Wednesday, September 17, 2014

September Letter from the President

Reposted from Suncoast Mental Health Counselors Association (SMHCA) 

Greetings, SMHCA members!

Last month, I had the pleasure of attending a FMHCA planning retreat in Orlando, which really helped me to organize some of my goals and objectives for 2014-2015 as the incoming President.  Based on feedback I've collected from members of both FMHCA and SMHCA, I've developed a list of seven objectives I have for the upcoming year.  I'd like to share them with you and invite you to be part of the dialogue.  I'd love to hear any ideas, recommendations, suggestions, or criticism that members would like to share as we go forward into what I am confident will be another productive and meaningful year for our chapter.

(1) Expand training and professional development opportunities.  I love working in a profession in which one can never say, "I've learned it all."  SMHCA already offers our members quality continuing education with dynamic, informed presenters.  In addition to the three CEUs offered at every monthly meeting, we have sponsored or co-sponsored a number of special events for continuing eduction, such as the Spring Symposium, the 5th Annual Institute on Counseling the Military, Families, and Children, and the four-hour DSM-5 training we offered at the University of South Florida as a service to students and alumni.  I'd also love to see SMHCA provide live-streaming cyber training and webinars "on demand" for our members who can't travel to our training events. 

(2) Increase, inspire, and invigorate chapter membership.  There is power in numbers.  There are 2,076 LMHCs and an additional 1,991 registered mental health counselor interns in the five counties served by SMHCA.  If even a third of those professionals were members of SMHCA, our membership would expand by 1,200  professionals, and that's not including the unknown number of counseling students in our coverage area!  I'm not just interested in expanding membership; I'd also like to increase membership participation.  I know that our members have creative potential, and I'd like to see that energy in action.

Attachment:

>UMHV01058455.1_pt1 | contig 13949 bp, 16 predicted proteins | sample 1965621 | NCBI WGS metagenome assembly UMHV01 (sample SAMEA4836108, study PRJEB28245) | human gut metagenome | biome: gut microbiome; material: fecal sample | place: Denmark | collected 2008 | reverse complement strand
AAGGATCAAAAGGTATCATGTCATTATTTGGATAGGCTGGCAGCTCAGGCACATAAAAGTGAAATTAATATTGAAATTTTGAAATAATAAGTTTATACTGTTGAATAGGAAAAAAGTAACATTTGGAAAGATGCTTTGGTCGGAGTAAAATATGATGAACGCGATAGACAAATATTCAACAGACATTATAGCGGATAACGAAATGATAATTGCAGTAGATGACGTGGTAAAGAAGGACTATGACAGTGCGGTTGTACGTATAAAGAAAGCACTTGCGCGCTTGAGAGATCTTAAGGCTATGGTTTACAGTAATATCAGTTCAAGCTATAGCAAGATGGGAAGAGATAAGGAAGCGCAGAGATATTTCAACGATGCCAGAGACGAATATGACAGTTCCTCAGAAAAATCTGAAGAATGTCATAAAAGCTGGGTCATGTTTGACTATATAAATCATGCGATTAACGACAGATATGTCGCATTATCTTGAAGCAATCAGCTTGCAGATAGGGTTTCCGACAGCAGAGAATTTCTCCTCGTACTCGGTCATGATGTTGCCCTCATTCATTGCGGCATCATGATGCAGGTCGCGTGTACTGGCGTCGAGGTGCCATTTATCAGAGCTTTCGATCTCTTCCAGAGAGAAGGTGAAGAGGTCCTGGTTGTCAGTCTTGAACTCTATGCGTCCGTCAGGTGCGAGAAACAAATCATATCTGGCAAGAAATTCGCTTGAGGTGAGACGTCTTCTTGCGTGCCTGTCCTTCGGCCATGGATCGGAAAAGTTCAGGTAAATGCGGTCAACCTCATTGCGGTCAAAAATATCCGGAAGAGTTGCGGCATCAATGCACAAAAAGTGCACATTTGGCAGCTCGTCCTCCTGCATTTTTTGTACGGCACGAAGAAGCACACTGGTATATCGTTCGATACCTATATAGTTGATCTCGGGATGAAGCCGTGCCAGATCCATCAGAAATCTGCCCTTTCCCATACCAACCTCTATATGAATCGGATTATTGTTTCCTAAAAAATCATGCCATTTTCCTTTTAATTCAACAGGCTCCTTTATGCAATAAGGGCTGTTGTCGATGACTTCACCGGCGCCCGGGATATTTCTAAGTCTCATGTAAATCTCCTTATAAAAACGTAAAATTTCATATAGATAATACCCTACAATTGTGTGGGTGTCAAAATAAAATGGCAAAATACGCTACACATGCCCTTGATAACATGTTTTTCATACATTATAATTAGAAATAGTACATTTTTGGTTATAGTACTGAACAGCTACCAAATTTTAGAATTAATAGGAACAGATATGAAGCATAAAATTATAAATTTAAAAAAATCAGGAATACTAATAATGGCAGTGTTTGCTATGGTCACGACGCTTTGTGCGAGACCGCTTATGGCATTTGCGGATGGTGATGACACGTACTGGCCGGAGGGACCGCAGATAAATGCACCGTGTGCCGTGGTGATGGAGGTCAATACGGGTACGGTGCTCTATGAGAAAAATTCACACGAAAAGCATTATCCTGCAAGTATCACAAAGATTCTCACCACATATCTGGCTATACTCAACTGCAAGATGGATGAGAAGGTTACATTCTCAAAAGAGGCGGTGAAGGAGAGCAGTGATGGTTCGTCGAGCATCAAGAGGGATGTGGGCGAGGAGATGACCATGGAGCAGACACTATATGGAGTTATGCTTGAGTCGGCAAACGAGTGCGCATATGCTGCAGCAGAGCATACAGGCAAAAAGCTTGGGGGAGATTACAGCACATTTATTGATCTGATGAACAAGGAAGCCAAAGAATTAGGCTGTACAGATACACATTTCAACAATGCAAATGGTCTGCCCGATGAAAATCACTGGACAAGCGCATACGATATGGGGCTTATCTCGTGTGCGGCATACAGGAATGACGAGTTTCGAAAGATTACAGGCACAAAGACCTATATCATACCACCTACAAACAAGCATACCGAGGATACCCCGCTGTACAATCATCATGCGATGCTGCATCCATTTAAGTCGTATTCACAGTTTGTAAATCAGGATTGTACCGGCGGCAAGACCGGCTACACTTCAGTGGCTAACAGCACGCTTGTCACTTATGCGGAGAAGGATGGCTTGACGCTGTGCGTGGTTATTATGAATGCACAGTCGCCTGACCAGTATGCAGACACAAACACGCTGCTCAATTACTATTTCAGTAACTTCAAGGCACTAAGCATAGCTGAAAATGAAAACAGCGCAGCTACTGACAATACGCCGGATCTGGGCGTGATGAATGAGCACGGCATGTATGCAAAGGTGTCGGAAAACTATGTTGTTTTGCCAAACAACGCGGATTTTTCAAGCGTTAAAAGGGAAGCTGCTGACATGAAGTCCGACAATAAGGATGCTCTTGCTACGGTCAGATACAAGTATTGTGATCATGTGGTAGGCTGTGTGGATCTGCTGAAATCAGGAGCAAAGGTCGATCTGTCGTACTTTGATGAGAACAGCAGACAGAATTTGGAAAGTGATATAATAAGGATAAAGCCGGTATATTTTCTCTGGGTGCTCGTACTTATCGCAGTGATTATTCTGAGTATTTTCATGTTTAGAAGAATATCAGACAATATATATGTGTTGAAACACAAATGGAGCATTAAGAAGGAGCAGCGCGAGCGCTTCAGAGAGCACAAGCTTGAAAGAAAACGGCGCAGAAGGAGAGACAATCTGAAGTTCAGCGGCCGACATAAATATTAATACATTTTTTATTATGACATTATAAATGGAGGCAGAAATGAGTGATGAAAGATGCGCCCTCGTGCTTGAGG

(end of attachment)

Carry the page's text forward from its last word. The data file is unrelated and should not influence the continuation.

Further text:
(3) Foster a stronger relationship with the local Veterans Affairs (VA) programs.  LMHCs are the newest behavioral health professionals to be included in the VA's mental health treatment family.  I want to educate the VA on the many benefits of hiring LMHCs and maintain a direct line of communication between the VA hiring personnel and SMHCA members who are interested in joining the VA's workforce.  I also envision a symbiotic referral relationship between the VA and LMHCs in agency and private practice settings.

(4) Increase the public's familiarity with the specialty of clinical mental health counseling.  Understandably, the average client in need of mental health treatment is confused about the difference between LMHCs and other allied therapeutic professionals, such as LCSWs, LMFTs, psychologists, psychiatrists, and psychiatric ARNPs.  Frankly speaking, many healthcare professionals know very little about LMHCs, our scope of practice, and how our services play an integral role in the healthcare industry.  I'd love for every LMHC to be able to articulate a reasonable explanation of what LMHCs bring to the table.  Last year, Past President Mary Lutzo and other SMHCA members distributed brochures they designed to facilitate this dialogue, making them available to our membership.  I'd like SMHCA to provide local LMHCs with additional tools to promote our profession.

(5) Promote and expand the Colleague Collaboration program.  Peer supervision and collaboration is a tremendous benefit, especially for our members who work in private practices that can sometimes be very isolating.  It seems as though this opportunity is under-utilized by our membership, and I'd love to see more participation.

(6) Foster a stronger relationship between SMHCA and its state and national affiliates, FMHCA and AMHCA.  The efforts of our state and federal affiliates trickle down to local practitioners.  There are tremendous disparities and threats to our profession that need to be addressed on those levels in order for us to secure our place at the table in the national healthcare industry.  LMHCs should be able to bill Medicare just as LCSWs and psychologists do.  We are dramatically under-represented in the VA system, and many branches of the armed services, such as the U.S. Air Force, hire psychologists, psychiatrists, social workers, and nurse practitioners as medical officers while excluding licensed professional counselors.  Psychologists have made several unsuccessful attempts to prevent LMHCs from administering tests that measure personality and pathology constructs despite our training in assessment and evaluation.  As FMHCA's "chapter of the year" for two consecutive years, I'd love to see our members take a more active role in FMHCA activities, and I'd love to increase dual membership.

(7) Revise and update chapter By-Laws.  A subcommittee consisting of Mary Lutzo, Past President Misty Fenton, Jay Schrader, and Cristina Gonzalez was formed last spring and has been working hard over the summer to develop a list of recommended changes to our by-laws.  I anticipate that we will be examining their recommendations during our September meeting.

I don'w know about you, but I'm looking forward to SMHCA being named FMHCA's "Chapter of the Year" for the third year running.  Feel free to contact me with your ideas on how to make that happen.  Cheers!


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